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April 08, 2011 - Field Notes

Noteworthy News from the Division of Fish, Wildlife and Marine Resources

Laws and Rule-making

  • New Law Suspends the Recreational Marine Fishing License.
    Pursuant to legislation signed by Governor Cuomo on March 31, a recreational marine fishing license is no longer required to fish in the marine district of New York, including fishing for migratory fish from the sea (e.g. striped bass) on the Hudson River below the Troy Dam. The new law implements a no-fee registry to take effect, which will be implemented by DEC in early June. Further details regarding this change can be found in the DEC press release. Additional information will be added to Recreational Marine Fishing License suspension announcement page shortly to answer frequently asked questions.
    baitfish in a net
    ~Photo courtesy of J.F. Griffin Publishing~
  • Proposal to Change Baitfish Regulations: DEC Accepting Public Comments.
    The DEC has announced proposed changes to current state regulations that ban the overland transport of uncertified baitfish, including baitfish that is personally collected. If the proposed revisions are adopted, the overland transport of personally collected baitfish within three specified transportation corridors would be allowed, as long as the baitfish are used in the same waterbody from which they were collected. Details of the transportation corridors and more information pertaining to the proposed modifications may be viewed on the Baitfish Transport Proposed Regulations webpage. Anglers and other interested parties are invited to provide comments on the proposed rule-making during the 45-day public comment period that began April 6, 2011 and will end on May 23, 2011. Comments may be e-mailed to fishregs@gw.dec.state.ny.us or mailed to Shaun Keeler, New York State Department of Environmental Conservation, Bureau of Fisheries, 625 Broadway, Albany, NY 12233-4753.

Significant Notes

  • Volunteers Needed for Annual Horseshoe Crab Survey.
    Volunteers in Long Island and New York City are needed to help conduct horseshoe crab spawning surveys this May and June. Horseshoe crabs are harvested for bait for a number of fisheries, and their eggs are an important food source for shorebirds and marine fish. The horseshoe crab spawning survey is being conducted to track the relative abundance of horseshoe crabs in New York waters. Information about the spawning survey and how to volunteer can be found at http://www.nyhorseshoecrab.org/ (link leaves DEC website) on Cornell's Cooperative Extension website. Also visit DEC's Horseshoe Crab webpage to learn some interesting facts and information about this prehistoric creature!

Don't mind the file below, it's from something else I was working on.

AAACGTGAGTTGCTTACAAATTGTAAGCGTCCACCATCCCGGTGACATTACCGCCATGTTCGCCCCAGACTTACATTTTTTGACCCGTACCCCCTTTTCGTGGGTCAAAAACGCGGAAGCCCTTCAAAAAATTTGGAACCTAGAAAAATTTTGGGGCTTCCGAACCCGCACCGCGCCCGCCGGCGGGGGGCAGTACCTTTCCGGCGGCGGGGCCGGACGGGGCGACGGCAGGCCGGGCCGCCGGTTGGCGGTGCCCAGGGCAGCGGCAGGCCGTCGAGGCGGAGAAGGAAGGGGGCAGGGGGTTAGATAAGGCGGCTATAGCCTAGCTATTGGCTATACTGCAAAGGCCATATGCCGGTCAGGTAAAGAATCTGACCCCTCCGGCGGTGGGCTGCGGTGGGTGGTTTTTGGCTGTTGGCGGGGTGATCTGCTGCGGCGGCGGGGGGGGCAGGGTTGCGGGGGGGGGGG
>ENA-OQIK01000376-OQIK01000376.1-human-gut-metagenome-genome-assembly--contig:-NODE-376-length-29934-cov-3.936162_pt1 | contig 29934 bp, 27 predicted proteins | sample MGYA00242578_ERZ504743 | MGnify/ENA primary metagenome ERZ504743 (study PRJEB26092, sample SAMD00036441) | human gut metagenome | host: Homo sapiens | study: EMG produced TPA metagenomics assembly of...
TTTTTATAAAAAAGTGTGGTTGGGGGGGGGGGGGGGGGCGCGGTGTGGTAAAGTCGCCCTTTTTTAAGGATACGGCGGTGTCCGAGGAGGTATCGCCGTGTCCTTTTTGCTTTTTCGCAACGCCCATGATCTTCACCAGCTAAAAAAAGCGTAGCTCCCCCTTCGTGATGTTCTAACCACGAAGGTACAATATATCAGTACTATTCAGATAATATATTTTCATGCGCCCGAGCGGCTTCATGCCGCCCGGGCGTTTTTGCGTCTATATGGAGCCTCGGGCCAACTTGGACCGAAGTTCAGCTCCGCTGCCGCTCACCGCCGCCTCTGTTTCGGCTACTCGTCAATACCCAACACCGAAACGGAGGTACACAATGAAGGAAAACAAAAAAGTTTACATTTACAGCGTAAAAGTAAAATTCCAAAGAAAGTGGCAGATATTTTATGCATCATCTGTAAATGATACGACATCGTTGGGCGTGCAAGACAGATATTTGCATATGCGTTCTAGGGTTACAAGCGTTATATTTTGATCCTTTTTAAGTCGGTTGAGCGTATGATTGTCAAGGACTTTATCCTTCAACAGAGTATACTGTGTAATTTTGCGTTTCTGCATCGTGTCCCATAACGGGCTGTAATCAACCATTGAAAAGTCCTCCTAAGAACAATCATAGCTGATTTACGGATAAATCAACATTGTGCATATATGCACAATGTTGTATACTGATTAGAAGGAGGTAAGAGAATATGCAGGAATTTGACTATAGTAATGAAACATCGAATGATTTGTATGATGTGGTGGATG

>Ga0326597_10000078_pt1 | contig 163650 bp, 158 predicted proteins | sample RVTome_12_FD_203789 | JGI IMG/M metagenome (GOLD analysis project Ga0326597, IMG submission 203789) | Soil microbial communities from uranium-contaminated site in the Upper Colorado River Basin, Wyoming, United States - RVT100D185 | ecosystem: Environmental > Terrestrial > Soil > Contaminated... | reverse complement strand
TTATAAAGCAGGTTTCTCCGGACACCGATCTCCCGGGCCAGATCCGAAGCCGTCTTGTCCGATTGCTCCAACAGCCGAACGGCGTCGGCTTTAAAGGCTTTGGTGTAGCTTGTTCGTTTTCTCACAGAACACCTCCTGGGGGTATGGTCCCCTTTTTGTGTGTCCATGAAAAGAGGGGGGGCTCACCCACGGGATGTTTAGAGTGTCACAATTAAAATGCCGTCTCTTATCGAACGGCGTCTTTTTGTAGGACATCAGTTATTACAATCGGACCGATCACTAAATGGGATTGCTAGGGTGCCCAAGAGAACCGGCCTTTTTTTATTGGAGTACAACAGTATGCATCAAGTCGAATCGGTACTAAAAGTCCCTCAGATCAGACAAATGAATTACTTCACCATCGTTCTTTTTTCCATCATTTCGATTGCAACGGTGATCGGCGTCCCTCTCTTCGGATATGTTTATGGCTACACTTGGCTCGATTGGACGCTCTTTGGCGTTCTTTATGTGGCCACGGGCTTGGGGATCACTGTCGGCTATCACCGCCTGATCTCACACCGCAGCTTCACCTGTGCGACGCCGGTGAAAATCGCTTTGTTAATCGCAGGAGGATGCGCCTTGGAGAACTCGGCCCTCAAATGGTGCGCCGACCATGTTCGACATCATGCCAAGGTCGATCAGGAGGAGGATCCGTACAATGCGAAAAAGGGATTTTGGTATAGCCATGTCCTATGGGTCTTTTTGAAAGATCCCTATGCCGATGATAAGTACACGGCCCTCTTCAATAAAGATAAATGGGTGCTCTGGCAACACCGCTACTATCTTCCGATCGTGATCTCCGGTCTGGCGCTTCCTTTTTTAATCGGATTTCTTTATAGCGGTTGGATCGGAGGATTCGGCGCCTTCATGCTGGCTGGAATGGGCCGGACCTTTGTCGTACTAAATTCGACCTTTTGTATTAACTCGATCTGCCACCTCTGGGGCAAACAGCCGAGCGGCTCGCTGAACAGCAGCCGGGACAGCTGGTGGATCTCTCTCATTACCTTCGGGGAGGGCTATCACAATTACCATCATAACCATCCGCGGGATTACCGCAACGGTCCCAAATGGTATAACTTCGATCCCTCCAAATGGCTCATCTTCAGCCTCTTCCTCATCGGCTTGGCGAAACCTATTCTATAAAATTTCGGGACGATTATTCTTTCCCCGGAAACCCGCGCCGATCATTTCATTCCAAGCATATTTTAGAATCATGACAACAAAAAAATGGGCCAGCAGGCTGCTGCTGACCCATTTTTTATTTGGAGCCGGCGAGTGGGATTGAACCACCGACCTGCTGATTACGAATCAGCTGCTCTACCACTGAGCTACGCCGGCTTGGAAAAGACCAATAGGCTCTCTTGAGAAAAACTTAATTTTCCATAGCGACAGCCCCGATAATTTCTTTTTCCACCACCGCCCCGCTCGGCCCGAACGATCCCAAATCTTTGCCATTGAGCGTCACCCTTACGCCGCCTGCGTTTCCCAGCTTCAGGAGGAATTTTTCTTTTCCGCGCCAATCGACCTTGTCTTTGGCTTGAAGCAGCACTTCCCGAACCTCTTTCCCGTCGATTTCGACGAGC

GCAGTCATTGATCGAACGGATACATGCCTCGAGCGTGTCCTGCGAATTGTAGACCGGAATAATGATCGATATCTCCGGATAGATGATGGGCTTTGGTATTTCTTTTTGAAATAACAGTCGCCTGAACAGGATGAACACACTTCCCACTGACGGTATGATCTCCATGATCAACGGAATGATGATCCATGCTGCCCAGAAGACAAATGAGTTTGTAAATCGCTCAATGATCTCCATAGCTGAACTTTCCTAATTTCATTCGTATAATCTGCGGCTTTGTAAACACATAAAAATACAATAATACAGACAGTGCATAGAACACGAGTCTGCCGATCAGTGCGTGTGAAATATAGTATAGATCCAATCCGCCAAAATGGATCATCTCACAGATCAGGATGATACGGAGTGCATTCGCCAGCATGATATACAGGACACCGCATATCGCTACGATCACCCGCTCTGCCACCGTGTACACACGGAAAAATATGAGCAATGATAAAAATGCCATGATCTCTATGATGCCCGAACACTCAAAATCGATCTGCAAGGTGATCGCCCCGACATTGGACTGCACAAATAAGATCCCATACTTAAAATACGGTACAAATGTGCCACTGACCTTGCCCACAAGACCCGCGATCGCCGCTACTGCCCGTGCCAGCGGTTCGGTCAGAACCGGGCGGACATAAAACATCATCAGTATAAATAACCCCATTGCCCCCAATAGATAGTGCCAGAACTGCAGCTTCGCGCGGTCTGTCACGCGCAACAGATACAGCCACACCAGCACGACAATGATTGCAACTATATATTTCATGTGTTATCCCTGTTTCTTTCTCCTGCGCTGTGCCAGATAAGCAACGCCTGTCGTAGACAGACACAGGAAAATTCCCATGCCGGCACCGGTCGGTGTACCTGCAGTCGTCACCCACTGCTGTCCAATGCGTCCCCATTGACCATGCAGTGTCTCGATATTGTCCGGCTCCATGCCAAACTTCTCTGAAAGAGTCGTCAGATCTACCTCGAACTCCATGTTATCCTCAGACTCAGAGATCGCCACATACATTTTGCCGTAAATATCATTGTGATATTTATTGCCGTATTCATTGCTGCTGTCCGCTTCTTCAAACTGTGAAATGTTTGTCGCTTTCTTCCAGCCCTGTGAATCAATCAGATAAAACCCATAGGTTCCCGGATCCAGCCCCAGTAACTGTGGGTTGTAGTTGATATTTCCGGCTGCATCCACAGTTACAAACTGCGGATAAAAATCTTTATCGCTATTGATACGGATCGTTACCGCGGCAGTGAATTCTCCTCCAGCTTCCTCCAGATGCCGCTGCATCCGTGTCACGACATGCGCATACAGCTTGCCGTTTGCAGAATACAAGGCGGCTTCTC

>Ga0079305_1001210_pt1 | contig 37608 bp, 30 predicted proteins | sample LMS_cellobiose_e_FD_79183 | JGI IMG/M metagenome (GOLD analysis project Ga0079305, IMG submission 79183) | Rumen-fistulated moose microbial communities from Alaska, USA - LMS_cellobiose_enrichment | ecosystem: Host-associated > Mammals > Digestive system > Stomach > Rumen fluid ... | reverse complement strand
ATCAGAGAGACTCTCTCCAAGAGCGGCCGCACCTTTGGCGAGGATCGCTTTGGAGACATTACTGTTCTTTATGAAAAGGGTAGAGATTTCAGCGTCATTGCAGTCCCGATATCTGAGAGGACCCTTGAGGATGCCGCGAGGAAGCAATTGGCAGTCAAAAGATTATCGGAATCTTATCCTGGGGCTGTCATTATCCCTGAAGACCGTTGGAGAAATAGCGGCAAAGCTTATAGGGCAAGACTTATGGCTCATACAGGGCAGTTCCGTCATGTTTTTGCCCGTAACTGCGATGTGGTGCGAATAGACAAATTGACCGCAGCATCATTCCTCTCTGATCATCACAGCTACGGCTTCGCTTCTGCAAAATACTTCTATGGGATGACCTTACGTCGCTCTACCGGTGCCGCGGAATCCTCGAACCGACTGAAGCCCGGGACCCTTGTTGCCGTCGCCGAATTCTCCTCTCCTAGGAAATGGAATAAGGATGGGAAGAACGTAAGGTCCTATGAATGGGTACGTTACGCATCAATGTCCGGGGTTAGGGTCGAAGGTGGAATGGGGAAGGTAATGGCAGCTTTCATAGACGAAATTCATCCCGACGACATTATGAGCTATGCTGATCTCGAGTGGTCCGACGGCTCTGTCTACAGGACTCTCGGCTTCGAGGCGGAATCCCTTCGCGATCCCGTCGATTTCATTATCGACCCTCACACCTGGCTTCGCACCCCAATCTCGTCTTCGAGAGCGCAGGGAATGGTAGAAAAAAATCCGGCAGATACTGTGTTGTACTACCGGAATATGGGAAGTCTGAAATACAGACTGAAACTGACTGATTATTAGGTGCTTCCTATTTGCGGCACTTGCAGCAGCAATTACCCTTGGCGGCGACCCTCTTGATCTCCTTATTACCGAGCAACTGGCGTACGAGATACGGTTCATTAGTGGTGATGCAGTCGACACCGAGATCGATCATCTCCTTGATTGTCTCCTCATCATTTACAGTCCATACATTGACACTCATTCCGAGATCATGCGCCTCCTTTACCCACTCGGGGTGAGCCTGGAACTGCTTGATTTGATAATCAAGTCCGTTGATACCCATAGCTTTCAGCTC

woodcock in tall grass
    ~Photo courtesy of U.S. Fish and Wildlife Service~
  • Return of the Woodcock!
    If you live near a wet, old field, chances are that you may have heard some unusual bird calls at dusk. American woodcock, which are one of the oddest-looking breeding birds found throughout New York State, return to breeding grounds in March and begin mating ritual calls that continue into May. The calls include a "peent," a sort of buzzy, beeping sound made when the birds are on the ground, and a high-pitched, bubbly chirping sound made during an aerial courtship display overhead. DEC staff and cooperators will be conducting surveys to record the number of woodcock heard along more than 70 designated roadside routes throughout the state in late April to early May. Results of the surveys are used to monitor woodcock populations across North America. Recent trends have shown stable populations in the northeast despite long-term declines in woodcock populations from their preferred open habitats developing into forests. Get more information about these interesting migratory game birds. Also, visit the Cornell Lab of Ornithology website (link leaves DEC website) to listen to recordings of their mating calls, and identify whether the unusual noises you've been hearing in your area is the woodcock!
  • 2010 Deer and Bear Harvest Numbers.
    Review the DEC press releases to obtain information on the 2010 Deer Harvest and the 2010 Bear Harvest. Hunters play a pivotal role in big game management through reporting their deer and bear harvests each year. The harvest information is used to assist DEC biologists in managing big game populations and establish future hunting regulations to assure big game management in New York State is at a level that is ecologically and socially appropriate.
  • Newest Monthly Highlights Available.
    Read about the latest research activities and outreach programs conducted by our Division in the most recent issue of our Monthly Highlights (PDF, 500 kb). In February's issue read about multiple efforts to ensure the movement of fish through natural and man-made barriers, a report on 2010 hunter safety, research on moose and coyote populations, discovery of new rare animals and plants, outreach to educate children on our aquatic resources, and much more!